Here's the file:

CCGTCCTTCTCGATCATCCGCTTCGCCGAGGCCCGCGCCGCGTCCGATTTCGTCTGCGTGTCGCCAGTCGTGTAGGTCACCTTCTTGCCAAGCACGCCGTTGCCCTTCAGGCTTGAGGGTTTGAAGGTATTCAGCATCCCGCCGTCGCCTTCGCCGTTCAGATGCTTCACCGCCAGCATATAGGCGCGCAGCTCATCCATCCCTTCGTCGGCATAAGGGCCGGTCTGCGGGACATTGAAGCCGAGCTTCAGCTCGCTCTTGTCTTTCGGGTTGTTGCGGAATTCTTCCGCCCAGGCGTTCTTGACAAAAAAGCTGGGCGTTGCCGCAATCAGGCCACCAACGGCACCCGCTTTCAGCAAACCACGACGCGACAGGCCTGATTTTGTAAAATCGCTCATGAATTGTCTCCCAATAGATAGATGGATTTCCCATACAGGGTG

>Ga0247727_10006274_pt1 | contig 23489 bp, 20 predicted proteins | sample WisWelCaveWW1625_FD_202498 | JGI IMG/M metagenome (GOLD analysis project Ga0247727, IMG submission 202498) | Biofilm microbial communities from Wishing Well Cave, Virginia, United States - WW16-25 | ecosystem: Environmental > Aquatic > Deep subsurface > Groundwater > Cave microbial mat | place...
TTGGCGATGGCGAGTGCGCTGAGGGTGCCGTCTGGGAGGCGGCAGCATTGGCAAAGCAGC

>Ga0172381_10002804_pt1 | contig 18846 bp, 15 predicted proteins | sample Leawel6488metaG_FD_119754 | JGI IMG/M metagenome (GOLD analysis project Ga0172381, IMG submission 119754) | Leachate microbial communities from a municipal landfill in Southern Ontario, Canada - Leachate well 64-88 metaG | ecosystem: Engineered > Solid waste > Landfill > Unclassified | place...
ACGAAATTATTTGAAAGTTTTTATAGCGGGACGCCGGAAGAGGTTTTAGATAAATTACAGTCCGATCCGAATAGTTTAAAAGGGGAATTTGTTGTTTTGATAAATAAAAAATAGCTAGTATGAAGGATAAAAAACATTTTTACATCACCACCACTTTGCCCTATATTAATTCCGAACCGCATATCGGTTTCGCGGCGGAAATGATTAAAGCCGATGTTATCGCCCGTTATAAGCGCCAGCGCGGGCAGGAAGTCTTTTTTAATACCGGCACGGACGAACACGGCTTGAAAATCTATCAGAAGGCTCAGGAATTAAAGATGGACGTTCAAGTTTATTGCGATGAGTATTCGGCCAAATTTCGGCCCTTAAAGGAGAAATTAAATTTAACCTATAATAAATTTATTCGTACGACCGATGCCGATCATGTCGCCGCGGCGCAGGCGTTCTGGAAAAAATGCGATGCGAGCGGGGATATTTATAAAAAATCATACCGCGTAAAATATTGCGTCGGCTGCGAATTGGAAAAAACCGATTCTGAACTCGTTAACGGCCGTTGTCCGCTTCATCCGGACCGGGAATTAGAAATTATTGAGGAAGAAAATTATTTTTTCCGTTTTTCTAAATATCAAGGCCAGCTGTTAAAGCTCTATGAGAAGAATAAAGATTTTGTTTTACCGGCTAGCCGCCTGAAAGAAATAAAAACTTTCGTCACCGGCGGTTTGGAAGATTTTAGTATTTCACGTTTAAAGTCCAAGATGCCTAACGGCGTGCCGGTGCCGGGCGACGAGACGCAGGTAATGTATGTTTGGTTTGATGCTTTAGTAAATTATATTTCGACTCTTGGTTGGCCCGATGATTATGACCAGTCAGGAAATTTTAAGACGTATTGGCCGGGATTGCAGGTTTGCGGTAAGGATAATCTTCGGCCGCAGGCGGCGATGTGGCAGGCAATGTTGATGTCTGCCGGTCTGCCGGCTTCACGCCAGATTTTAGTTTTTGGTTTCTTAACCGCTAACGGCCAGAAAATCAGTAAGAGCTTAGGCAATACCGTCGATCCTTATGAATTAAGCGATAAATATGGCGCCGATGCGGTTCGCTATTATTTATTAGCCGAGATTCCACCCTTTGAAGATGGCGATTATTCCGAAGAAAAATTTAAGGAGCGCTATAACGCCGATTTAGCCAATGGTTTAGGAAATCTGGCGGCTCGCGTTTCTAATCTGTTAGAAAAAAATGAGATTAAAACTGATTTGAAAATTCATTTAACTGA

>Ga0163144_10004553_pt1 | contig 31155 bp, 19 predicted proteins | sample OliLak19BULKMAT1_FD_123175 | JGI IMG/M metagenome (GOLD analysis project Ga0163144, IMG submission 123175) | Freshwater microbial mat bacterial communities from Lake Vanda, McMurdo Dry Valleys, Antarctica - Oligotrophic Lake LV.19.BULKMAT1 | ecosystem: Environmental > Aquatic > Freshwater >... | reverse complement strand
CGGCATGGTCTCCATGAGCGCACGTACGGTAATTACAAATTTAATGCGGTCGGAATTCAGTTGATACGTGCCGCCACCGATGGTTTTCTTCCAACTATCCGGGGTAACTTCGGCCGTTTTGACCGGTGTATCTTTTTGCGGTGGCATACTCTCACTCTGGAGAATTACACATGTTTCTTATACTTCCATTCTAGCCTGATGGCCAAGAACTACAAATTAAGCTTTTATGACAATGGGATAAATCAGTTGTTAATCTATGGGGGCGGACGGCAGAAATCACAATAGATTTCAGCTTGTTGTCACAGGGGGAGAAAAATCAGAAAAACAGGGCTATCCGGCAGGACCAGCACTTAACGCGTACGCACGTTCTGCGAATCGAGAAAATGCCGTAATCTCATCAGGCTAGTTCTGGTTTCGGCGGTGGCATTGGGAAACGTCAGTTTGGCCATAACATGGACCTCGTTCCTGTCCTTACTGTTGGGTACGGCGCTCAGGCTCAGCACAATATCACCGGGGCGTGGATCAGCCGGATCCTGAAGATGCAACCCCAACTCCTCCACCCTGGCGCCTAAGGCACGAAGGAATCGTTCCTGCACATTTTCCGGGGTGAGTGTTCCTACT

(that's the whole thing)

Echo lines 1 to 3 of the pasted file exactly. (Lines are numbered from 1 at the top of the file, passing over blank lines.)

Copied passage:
CCGTCCTTCTCGATCATCCGCTTCGCCGAGGCCCGCGCCGCGTCCGATTTCGTCTGCGTGTCGCCAGTCGTGTAGGTCACCTTCTTGCCAAGCACGCCGTTGCCCTTCAGGCTTGAGGGTTTGAAGGTATTCAGCATCCCGCCGTCGCCTTCGCCGTTCAGATGCTTCACCGCCAGCATATAGGCGCGCAGCTCATCCATCCCTTCGTCGGCATAAGGGCCGGTCTGCGGGACATTGAAGCCGAGCTTCAGCTCGCTCTTGTCTTTCGGGTTGTTGCGGAATTCTTCCGCCCAGGCGTTCTTGACAAAAAAGCTGGGCGTTGCCGCAATCAGGCCACCAACGGCACCCGCTTTCAGCAAACCACGACGCGACAGGCCTGATTTTGTAAAATCGCTCATGAATTGTCTCCCAATAGATAGATGGATTTCCCATACAGGGTG

>Ga0247727_10006274_pt1 | contig 23489 bp, 20 predicted proteins | sample WisWelCaveWW1625_FD_202498 | JGI IMG/M metagenome (GOLD analysis project Ga0247727, IMG submission 202498) | Biofilm microbial communities from Wishing Well Cave, Virginia, United States - WW16-25 | ecosystem: Environmental > Aquatic > Deep subsurface > Groundwater > Cave microbial mat | place...
TTGGCGATGGCGAGTGCGCTGAGGGTGCCGTCTGGGAGGCGGCAGCATTGGCAAAGCAGC